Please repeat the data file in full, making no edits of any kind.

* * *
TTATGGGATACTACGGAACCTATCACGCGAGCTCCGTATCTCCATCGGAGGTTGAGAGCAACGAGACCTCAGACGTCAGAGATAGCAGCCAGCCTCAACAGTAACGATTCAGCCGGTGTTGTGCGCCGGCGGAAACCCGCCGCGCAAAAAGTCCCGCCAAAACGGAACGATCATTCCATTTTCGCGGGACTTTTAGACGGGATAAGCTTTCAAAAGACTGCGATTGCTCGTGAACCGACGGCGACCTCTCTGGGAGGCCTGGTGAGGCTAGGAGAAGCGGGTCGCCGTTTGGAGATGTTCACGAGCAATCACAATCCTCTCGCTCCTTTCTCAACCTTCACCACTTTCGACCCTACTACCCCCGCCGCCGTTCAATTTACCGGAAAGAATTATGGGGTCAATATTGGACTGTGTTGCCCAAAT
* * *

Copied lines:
TTATGGGATACTACGGAACCTATCACGCGAGCTCCGTATCTCCATCGGAGGTTGAGAGCAACGAGACCTCAGACGTCAGAGATAGCAGCCAGCCTCAACAGTAACGATTCAGCCGGTGTTGTGCGCCGGCGGAAACCCGCCGCGCAAAAAGTCCCGCCAAAACGGAACGATCATTCCATTTTCGCGGGACTTTTAGACGGGATAAGCTTTCAAAAGACTGCGATTGCTCGTGAACCGACGGCGACCTCTCTGGGAGGCCTGGTGAGGCTAGGAGAAGCGGGTCGCCGTTTGGAGATGTTCACGAGCAATCACAATCCTCTCGCTCCTTTCTCAACCTTCACCACTTTCGACCCTACTACCCCCGCCGCCGTTCAATTTACCGGAAAGAATTATGGGGTCAATATTGGACTGTGTTGCCCAAAT